A private coaching client called me this past week and asked me to help her get over her feelings of sadness.

She was unhappy with the way her life was going lately.  I understood. I asked her the usual questions about what was happening for her and then I asked, “What’s wrong with feeling sad?”

She explained rather quickly that she didn’t feel motivated or inspired and in truth, was no picnic to be around. Again, I asked, “What’s wrong with feeling sad?”

“I don’t like it,” she confessed. Ahhhh! So that’s it. You don’t like being sad.

Again, I understood. It seems no one likes to be sad unless it is his or her mode of operation. You know the type. Everything is sad and hard and challenging. They sigh a lot and throw poor-me pity parties. They emit sadness to manipulate individuals in their life and it is the foundation for their “Story of the Day.”

The story that keeps them stuck on their Wheel of Fear.  It’s as if they believe they were actually happy, something terrible would happen. They warn others about the importance of not getting too hopeful and explain the dangers that lurk ahead.

In other words, for people who use sadness to keep life at bay, the thought of joyful living seems somehow a crime.

Another form of sadness is the basic human emotion that we feel whenever we experience any type of loss. It doesn’t have to be a “bad” loss, like losing a business or a spouse. It could be loss that has happened because something good happened.

For instance, it could be the loss of familiar surroundings when you finally get that promotion. Or the loss you experience when you move into a new neighborhood.

It could be the loss of the life you leave behind as you enter new phases of your life and achieve more success.

Each time we change (and we are continuously changing) we feel some sense of sadness and loss. That’s natural.

But most of us have equated sadness with “something is wrong” and therefore, we become afraid that we’ve made the wrong decision. Some of us back away from the very things we desire or put our goals on hold.

Feeling sad is not a good barometer of fear.

Fear tells you not to admit when you’re feeling sad, even to yourself. Fear wants you to brush it aside, pretending it doesn’t exist.

The bad news is when we deny the feelings moving through us, we are denying ourselves. And we may be actually keeping the freedom we crave at arm’s length.

Sadness may be just what we need to embrace to achieve new levels of success, joy and love in our lives.

Now, I am not talking about making decisions based on your sadness. I am talking about feeling your sadness and taking actions based on your commitments.

This week I am feeling sad, even in the midst of my joy-inspired success. I am sad because I know I am about to make some dramatic changes in my life that will leave little the same. That brings up excitement, but I also feel a prevailing sadness for the loss I am experiencing as part of this change.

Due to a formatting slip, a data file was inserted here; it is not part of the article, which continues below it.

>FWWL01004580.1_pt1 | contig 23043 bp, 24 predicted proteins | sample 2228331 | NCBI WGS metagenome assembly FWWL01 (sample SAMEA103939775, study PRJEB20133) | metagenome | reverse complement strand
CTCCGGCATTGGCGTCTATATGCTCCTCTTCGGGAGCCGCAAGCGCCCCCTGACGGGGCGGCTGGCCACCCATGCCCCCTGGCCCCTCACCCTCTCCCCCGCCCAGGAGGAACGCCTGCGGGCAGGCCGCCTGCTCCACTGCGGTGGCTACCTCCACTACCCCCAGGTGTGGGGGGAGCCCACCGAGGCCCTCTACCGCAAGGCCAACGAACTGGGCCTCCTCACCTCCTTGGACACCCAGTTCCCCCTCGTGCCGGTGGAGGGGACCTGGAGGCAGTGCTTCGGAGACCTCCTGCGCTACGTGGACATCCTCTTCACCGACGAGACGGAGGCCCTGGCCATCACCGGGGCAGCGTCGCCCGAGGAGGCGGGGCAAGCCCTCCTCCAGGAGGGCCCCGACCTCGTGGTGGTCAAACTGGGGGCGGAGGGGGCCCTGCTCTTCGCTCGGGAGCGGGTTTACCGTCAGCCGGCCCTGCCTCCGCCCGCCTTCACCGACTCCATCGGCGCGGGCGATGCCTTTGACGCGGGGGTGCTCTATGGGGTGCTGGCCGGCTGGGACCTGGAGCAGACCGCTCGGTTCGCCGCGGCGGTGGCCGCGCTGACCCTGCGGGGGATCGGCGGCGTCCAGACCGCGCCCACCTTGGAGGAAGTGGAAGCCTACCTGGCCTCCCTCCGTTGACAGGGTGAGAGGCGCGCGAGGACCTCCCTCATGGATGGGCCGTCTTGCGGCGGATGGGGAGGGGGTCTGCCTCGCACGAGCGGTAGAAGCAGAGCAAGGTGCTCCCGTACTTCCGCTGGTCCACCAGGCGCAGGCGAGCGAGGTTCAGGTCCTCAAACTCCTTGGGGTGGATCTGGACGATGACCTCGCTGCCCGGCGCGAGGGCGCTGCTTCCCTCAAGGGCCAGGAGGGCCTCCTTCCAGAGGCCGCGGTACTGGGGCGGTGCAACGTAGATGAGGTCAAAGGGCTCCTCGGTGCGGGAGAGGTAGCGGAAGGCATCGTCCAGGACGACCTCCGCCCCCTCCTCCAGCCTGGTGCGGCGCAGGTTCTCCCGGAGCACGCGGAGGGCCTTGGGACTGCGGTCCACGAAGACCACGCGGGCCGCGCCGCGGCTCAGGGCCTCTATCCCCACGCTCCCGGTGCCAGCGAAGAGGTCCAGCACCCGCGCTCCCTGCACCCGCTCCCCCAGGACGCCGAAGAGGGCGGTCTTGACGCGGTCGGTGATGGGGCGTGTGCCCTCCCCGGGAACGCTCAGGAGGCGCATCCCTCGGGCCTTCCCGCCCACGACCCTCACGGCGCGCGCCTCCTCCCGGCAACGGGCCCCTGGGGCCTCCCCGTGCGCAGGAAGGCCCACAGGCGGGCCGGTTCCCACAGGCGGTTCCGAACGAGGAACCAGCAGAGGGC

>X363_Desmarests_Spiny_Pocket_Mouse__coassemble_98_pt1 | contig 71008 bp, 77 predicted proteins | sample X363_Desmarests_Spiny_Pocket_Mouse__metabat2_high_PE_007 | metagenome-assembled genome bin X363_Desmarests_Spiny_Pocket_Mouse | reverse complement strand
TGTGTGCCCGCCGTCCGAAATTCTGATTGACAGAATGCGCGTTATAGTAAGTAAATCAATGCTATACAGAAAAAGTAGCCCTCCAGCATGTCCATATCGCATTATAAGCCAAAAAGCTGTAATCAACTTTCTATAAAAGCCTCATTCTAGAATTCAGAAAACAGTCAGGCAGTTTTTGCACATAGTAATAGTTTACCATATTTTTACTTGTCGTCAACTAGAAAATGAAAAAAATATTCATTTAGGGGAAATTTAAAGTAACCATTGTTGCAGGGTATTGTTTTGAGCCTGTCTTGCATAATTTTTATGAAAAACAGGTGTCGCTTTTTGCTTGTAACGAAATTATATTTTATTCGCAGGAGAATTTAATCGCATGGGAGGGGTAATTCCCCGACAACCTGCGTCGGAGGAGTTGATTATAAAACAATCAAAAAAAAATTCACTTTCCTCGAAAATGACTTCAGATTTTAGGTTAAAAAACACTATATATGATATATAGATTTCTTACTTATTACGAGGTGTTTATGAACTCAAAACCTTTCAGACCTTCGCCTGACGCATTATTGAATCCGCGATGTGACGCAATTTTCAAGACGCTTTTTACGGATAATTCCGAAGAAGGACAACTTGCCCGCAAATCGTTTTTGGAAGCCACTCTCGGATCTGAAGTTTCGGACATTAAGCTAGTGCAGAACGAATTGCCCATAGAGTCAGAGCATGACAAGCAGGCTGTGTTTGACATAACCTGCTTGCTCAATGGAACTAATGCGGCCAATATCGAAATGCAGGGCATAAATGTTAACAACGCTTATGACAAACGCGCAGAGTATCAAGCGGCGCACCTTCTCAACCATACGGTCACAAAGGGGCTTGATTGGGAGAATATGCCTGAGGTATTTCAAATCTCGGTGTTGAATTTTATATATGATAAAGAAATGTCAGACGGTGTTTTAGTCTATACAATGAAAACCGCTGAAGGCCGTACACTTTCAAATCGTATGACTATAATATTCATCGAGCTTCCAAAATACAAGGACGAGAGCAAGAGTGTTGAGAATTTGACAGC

I have come to understand that sadness is just part of the process of change.

It almost feels like a shedding of skin, letting me know I am in the process of becoming more.

I don’t make it part of my conversation. I don’t walk around looking or feeling wounded. But I do take the time to process my sadness by feeling it fully taking care of myself while I’m in it.

I reminded my client that sadness usually arises to let you know you are ready to let go of something in your life that is no longer working for you.

I urged her to allow it to come up while making decisions based on her commitments.

She called me a few days later to thank me for giving her the internal permission she needed to feel sad.

She realized that she had been pushing aside a feeling of loss related to a promotion she had been offered.

When she was able to take a good hard look at her sadness, she realized she was afraid to take the next step in her career because, even though it was validation of all of her hard work, she was afraid she didn’t have the credentials to keep up with her new colleagues.

Allowing herself to be sad, gave her the courage to tap into the fear that was holding her back. Then she was able to choose to take the promotion with increased self-confidence, knowing she could count on herself.

Sadness is nothing to fear.

 

Fearbuster Exercise:

“The Feeling You Are Afraid to Feel is Running Your Life” – RB

When was the last time you felt sad?

Do you have a reoccurring feeling of sadness?

How often do you feel sad?

How did you behave when you last experienced feelings of sadness?

How would you like the experience to be different next time?

Name one way you could alter your present view of sadness (or any other feeling for that matter).

List 10 things you could do to nurture yourself the next time sadness visits.

Decide on a set amount of time you will allow yourself to feel sad.

If you are indulger, keep it to a minimum. If you don’t allow yourself to feel on a regular basis, then you can be more liberal with your time.

Next time sadness hits, remind yourself that it is just part of the process of moving, expanding and changing.

Your opportunity is to no longer judge it but instead allow yourself to feel it while making decisions based on commitments.